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Capital Gains for Trusts


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I've raised the issue about taxation of capital gains in Trusts, and have understood that the Trust pays the tax on Capital Gains rather than allocating the income to the beneficiaries.

However, Schedule D (Form 1041) has a Part III, which has a column allocating some or all of the capital gains to the beneficiaries. If the above is true, how is this possible?

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There is also an election that can be made to pass through the gains to the beneficiaries. I was trustee for several trusts so made this election titled, 'Trustee makes a regular practice of distributing capital gains.  Pursuant to Reg. 1.643 (A)(B), trustee is making a regular practice of distributing capital gains to the beneficiary as trust instrument permits.'

So, as Lion noted, read the trust document and see whether it is permitted and whether the trustee has made a regular practice of distributing the cap gains.

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If it's a complex trust, then maybe the trustee has some discretion re distributions of capital gains, corpus, whatever. If the trust document doesn't specify, then look to state law. Have your client contact the lawyer who set up the trust or their current family/trust lawyer.

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The Trustee / fiduciary has discretion usually. With ultra low interest rates, many states have written rules that allow for the fiduciary to include capital gains in total income and have them distributed to the beneficiaries. I 100% agree with having the client contact the attorney and see if that is possible. 30 years ago, it was common for a retired person to have a portfolio of 80% bonds and 20% equities. Today it is very common to have a portfolio of 80% equities and 20% fixed income because they can't live on 1%. If you have a laddered portfolio going out 7 years, your yield would be about .51%.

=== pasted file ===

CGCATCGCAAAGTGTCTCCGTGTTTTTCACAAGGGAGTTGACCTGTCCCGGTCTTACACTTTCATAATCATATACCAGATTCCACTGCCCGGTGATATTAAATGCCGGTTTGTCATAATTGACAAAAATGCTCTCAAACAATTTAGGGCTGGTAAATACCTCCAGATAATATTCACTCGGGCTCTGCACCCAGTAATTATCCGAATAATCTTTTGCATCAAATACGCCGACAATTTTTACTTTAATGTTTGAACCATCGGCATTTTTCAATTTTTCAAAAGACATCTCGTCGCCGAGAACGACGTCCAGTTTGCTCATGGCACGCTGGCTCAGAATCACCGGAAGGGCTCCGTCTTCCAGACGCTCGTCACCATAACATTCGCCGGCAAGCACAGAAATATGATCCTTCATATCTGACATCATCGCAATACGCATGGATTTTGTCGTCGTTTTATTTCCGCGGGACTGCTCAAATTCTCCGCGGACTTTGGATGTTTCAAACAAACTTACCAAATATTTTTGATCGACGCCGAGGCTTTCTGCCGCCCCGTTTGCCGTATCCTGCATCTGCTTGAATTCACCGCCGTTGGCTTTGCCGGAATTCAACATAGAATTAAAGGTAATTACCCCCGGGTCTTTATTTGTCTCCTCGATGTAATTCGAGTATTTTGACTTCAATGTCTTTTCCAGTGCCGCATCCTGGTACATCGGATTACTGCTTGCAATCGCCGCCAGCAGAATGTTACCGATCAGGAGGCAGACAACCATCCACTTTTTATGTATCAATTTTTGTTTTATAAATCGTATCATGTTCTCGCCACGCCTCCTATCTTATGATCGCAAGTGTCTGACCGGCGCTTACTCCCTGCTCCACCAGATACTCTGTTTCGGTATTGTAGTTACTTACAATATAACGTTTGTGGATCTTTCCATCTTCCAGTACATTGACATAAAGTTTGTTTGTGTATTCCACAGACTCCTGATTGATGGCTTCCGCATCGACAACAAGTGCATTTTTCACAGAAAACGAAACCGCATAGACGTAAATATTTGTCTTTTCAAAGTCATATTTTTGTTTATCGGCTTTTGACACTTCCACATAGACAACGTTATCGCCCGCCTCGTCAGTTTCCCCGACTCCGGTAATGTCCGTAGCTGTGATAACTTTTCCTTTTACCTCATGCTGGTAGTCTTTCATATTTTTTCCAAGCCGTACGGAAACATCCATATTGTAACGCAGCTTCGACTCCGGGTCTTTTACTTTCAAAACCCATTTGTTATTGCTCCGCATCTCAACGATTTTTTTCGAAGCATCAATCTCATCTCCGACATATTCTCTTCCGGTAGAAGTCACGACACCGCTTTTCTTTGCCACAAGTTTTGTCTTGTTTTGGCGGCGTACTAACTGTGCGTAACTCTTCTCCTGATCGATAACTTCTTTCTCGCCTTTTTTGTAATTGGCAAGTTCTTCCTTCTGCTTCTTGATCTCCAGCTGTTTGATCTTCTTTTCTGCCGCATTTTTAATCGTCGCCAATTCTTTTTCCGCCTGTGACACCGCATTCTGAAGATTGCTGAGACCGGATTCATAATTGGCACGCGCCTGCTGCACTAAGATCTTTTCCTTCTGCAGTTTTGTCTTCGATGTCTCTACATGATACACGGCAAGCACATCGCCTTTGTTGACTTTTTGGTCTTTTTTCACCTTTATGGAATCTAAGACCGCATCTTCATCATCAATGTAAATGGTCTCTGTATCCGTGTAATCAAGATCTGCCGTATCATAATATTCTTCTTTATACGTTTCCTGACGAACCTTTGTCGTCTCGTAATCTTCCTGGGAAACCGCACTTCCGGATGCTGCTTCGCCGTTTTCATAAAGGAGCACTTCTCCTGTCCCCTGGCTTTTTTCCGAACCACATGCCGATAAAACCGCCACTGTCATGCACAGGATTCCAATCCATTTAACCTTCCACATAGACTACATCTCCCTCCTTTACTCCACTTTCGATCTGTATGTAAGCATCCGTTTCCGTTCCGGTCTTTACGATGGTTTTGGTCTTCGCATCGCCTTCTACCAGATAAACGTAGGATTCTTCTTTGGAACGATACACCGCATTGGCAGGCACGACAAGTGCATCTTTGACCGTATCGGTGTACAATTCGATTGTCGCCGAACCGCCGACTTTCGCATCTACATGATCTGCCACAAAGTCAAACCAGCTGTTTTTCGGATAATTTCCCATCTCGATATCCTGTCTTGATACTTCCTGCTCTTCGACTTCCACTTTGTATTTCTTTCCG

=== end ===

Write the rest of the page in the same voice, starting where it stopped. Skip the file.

About 5 years ago I had an attorney instruct a trustee to talk with the beneficiaries, see if they wanted to include capital gains as income and if they ALL agreed (including the fiduciary / trustee), write a letter saying this was their new policy going forward and include it with trust documents. The key is that once you declare it, you can't decide to reverse it later. I have a trustee who refuses to do this because he knows it is counter to why the trust was generated in the first place. That trust has been operating since about 1940 and is still going and will until it hits 100 years of age. The trustee knows it was started to make sure the grantor's kids didn't blow the estate via divorce (and just blowing it). Now the great grandkids are getting checks every year.

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Edit: I've had multiple trusts where the attorney wants the trust to pay the higher tax bill on capital gains simply because they recognize the beneficiaries don't save anything and can't afford to pay taxes on a large capital gains tax bill every few years. I also have a family where I do the 1040 for the beneficiaries, the attorney writes a check to the IRS for the tax amount owed and then deduct that from their income check in late February. 

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